command, it would search for those files, find they weren't in /boot/grub and abort. (As this was done very late at night, I had neglected to ensure that the files were there in /boot/grub).
So, when installing on FreeBSD, after installation, copy the /usr/local/share/grub files over to /boot/grub. Then create your menu.lst as described above.Nowadays, many distributions make use of an initrd image in the /boot partition. In such a case, the line goes under the kernel line. If the root partition, that is, the partition holding the distribution, is on /dev/hdb3, you would use something like this--note the initrd line goes under the line giving the kernel information.
kernel /boot/vmlinuz root=/dev/hdb2 ro initrd (hd1,3)/boot/initrd.img
The name changes from distribution to distribution--sometimes it is something like initrd.img, sometimes just initrd, sometimes initrd-2.6.14.img, etc. In ArchLinux at least, you don't need the (hd1,3) part, it would simply read
kernel /boot/vmlinuz root=/dev/hdb2 ro initrd /boot/initrd.img
These days, when I install a new distribution, I let it install Grub in its root partition (not the MBR). Then, I boot into ArchLinux, which currently has grub in the MBR. From there, I mount the new distro's partition. For instance, I create a directory in Arch's / partition called rh. Then, if I installed Fedora on hda2 I might do
mount /dev/hda2 rh cd rh/boot/grub less menu.lst
Then, I can read Fedora's version of the menu.lst file and I see that I have to add
kernel /boot/vmlinuz-2.6.11-1.1369_FC4 ro root=LABEL=/ rhgb quiet initrd /boot/initrd-2.6.11-1.1369_FC4.img
If I leave out the ro root=LABEL=/rhgb quiet then it won't boot.The other option is to not install grub in the new distribution. In that case, rather than doing less menu.lst, I will see what is in the new distribution's /boot partition. I would mount the new distro's partition as above then
After that, I can edit my main (in my case, ArchLinux's) /boot/grub/menu.lst accordingly and add the lines
kernel /boot/vmlinuz-2.6.11-1.1369_FC4 ro root=/dev/hda2 initrd /boot/initrd-2.6.11-1.1369_FC4.img
To make it simpler, once the new distro's partition is mounted I could also simply cd into its boot partition and link the long vmlinuz name to vmlinuz and the initrd name to initrd.img. For example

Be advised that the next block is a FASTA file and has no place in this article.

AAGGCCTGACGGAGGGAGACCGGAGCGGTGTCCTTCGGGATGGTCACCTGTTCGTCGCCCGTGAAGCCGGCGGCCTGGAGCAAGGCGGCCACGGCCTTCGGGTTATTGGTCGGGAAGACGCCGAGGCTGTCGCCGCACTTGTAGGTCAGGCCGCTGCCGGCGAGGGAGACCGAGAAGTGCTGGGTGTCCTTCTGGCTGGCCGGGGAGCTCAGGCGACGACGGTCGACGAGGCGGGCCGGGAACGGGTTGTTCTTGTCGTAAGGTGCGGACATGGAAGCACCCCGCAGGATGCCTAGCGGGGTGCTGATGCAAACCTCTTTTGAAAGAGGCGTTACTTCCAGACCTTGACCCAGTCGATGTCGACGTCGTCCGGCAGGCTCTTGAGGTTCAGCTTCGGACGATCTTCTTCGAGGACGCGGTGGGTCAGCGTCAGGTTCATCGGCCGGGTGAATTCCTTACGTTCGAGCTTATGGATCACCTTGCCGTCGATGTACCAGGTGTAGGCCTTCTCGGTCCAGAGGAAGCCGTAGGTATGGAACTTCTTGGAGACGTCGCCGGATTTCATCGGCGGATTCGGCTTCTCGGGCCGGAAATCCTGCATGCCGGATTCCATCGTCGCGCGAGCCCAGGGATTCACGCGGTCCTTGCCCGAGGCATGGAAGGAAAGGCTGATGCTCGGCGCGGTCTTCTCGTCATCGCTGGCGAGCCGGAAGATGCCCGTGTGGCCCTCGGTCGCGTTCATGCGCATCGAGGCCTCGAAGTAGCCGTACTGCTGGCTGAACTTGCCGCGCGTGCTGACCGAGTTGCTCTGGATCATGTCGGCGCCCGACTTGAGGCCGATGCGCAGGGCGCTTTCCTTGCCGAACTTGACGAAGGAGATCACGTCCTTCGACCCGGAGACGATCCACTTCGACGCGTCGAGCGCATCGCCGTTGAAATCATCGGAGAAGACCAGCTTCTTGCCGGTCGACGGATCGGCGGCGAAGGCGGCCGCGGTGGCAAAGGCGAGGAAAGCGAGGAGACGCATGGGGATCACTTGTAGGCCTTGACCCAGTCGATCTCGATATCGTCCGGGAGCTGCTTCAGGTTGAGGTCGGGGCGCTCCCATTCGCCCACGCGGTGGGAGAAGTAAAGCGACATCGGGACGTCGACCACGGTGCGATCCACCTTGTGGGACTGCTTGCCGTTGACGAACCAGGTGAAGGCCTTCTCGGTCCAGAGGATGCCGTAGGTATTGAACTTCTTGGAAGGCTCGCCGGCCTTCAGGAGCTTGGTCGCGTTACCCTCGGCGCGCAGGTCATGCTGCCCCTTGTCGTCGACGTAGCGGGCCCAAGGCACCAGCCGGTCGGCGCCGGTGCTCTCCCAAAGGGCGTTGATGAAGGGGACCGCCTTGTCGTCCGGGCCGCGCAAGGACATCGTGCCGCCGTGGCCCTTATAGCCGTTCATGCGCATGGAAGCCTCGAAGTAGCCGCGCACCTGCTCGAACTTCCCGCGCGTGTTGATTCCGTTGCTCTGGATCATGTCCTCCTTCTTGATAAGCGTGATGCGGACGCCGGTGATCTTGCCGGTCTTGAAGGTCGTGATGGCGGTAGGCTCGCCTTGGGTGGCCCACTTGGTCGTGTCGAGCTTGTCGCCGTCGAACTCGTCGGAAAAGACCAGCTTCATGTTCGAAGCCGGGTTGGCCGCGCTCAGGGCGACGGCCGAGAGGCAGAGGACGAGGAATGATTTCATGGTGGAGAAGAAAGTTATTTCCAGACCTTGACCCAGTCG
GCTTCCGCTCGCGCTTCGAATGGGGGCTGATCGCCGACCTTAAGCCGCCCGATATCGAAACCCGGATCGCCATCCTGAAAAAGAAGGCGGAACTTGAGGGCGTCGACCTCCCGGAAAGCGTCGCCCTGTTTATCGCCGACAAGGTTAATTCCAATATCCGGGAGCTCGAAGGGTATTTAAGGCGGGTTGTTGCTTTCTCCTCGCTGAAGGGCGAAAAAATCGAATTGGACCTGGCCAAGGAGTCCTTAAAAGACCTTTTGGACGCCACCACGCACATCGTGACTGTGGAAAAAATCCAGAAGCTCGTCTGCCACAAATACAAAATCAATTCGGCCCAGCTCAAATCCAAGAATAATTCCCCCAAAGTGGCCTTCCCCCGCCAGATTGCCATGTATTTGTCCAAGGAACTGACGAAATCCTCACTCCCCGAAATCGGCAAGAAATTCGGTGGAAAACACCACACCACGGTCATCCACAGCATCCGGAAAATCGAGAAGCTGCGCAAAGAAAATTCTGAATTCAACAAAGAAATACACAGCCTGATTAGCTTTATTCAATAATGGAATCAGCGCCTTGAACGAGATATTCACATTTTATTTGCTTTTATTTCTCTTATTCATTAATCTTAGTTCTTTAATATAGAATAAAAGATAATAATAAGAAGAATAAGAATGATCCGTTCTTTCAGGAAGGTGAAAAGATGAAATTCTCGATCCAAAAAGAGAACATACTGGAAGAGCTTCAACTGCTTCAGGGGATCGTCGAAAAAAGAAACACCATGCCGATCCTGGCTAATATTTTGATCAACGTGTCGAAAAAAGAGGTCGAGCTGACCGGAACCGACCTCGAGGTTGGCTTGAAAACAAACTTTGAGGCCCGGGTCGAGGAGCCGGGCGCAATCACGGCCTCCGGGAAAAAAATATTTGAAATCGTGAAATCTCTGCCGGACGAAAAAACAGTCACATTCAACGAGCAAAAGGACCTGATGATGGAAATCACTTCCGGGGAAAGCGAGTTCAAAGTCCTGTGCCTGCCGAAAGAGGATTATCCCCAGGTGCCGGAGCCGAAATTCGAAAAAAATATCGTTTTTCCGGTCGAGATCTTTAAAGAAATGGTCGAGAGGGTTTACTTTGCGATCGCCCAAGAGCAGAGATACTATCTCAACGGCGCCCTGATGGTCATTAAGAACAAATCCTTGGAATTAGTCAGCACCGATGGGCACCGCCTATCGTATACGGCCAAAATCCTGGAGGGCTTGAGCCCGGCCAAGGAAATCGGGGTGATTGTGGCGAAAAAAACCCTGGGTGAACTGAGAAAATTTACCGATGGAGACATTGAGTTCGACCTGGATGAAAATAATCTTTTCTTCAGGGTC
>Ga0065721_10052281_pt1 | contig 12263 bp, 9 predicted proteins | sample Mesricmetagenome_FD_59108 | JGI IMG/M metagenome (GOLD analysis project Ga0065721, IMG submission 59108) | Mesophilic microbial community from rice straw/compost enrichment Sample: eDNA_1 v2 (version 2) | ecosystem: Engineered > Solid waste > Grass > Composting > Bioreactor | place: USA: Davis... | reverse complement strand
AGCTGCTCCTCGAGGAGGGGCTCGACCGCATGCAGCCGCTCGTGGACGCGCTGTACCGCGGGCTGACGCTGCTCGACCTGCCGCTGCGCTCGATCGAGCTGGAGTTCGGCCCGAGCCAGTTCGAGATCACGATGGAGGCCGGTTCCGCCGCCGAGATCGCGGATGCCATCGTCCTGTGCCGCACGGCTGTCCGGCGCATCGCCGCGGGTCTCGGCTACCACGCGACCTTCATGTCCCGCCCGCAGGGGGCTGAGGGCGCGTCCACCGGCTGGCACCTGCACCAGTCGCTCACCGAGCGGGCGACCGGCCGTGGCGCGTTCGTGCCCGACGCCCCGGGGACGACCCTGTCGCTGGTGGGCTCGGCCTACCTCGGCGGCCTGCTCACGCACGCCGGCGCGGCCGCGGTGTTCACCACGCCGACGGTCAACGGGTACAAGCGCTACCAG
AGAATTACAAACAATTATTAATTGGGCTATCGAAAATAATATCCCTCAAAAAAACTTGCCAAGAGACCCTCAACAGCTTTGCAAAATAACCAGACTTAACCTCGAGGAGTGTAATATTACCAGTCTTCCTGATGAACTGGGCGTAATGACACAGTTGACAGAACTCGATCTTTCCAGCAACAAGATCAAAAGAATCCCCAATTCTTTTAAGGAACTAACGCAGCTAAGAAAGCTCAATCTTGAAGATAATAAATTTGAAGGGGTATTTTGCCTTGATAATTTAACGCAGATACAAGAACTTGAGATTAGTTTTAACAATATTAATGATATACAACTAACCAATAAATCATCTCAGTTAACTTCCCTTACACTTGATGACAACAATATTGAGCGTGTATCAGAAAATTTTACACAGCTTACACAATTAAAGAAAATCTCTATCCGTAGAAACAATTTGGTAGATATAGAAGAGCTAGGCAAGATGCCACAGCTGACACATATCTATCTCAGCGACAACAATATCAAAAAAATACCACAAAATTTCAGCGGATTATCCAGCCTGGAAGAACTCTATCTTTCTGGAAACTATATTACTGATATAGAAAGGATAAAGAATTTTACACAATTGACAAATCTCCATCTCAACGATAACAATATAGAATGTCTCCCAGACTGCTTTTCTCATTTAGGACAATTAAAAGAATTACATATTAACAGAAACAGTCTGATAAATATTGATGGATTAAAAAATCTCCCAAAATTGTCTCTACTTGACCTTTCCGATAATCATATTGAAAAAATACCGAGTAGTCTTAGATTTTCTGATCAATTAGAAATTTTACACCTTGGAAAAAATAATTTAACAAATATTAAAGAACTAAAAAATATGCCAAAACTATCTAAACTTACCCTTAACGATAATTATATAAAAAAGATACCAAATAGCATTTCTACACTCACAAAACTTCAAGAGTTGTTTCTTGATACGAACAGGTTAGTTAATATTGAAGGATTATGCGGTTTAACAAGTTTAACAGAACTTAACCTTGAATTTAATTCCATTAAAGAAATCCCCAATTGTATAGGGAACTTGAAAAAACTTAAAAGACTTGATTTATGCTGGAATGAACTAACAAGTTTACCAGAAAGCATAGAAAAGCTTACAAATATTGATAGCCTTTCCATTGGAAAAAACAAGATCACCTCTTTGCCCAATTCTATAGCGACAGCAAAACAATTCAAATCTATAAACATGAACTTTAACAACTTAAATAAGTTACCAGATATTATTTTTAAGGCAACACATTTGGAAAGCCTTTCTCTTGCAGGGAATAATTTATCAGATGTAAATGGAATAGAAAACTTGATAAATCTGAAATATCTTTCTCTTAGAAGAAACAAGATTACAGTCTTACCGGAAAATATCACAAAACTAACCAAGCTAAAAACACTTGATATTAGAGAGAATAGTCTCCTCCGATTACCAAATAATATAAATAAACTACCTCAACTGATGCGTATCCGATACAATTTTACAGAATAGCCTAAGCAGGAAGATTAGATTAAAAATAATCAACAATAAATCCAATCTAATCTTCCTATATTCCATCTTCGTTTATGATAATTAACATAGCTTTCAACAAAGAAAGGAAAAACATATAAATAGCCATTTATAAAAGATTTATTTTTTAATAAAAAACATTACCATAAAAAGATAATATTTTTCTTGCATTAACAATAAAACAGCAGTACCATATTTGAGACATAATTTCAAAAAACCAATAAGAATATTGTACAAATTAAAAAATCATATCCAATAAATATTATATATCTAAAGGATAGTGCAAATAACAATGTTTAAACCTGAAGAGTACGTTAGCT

cd rh/boot ln -s vmlinuz-2.6.11-1.1369_FC4 vmlinuz ln -s initrd-2.6.11-1.1369_FC4.img initrd.img
NetBSD has a few minor gotchas that took me a morning to solve. With NetBSD at present (1.6.1) /boot is a datafile rather than a directory. Some googling gave me a bit of a clue, but I actually found the answer by looking at the grub-install script.
In NetBSD, create a /grub partition. Then, copy over the files from /usr/pkg/share/grub/i386- to that grub partition. Then, if you do the usual grub, root (hd, and tab and then setup (hd0) it will install--first it will look for a /boot/grub partition, but then it will look for the /grub directory.
Recently, Adam Renner gave me his method of putting Grub in its own partition--this way, you can always have Grub there, and if, like myself, you're constantly experimenting with different distributions, you don't have to worry about reinstalling (or uninstalling) it each time.
Adam did it by creating a 10Meg logical partition, formatted as ext2. On his machine, it was hda11. So, then, step by step, after he booted into whichever Linux installation he was playing with at the time
mount /dev/hda11 /mnt/grub
cp -fR /boot/grub/ /mnt/grub/grub/
Then, to setup grub to look at the new grub partition
|grub> root (hd0,10)
grub> setup (hd0)
Then, before doing a new installation, you can simply edit your grub file with your favorite text editor and not worry that removing distro x is going to trash your grub files
This question comes up from time to time--I was interested myself, and eventually found a post by someone named Matt on usenet--Matt, if you ever see this and want full credit, please drop me a line. (It came from a Kondara Linux FAQ, IIRC)
So, here are the steps
Create your image in Gimp or whatever--it should be 640x480 in 14 colors in an xpm format. (To get 14 colors, right click on the image, choose image => mode => indexed and put in 14 for the # of colors textbox. (The default is 256 IIRC). You can convert an already existing file from the command line, but I haven't gotten this to work. You need ImageMagic for it. The command would be, if the image was called image.jpg
|convert -geometry 640x480 -colors 14 image.jpg image.xpm|
Anyway, once the image is saved as an xpm (In the gimp, you choose this format when saving the file), compress it with gzip.
Then, move the image into your /boot/grub file and change your grub menu.lst or grub.con to refer to image.xpm.gz rather than the default image (splashimage.xpm.gz in both RedHat and Gentoo)
(Note, this only works in distros that have the patch allowing a grub splash screen--ArchLinux for example, doesn't have it.)
(In that particular case, I looked at SuSE's own /boot/grub/menu.lst and got the necessary lines there.)
Hopefully, this information will be useful. It seems as if GRUB is gradually replacing LILO so we better get used to it.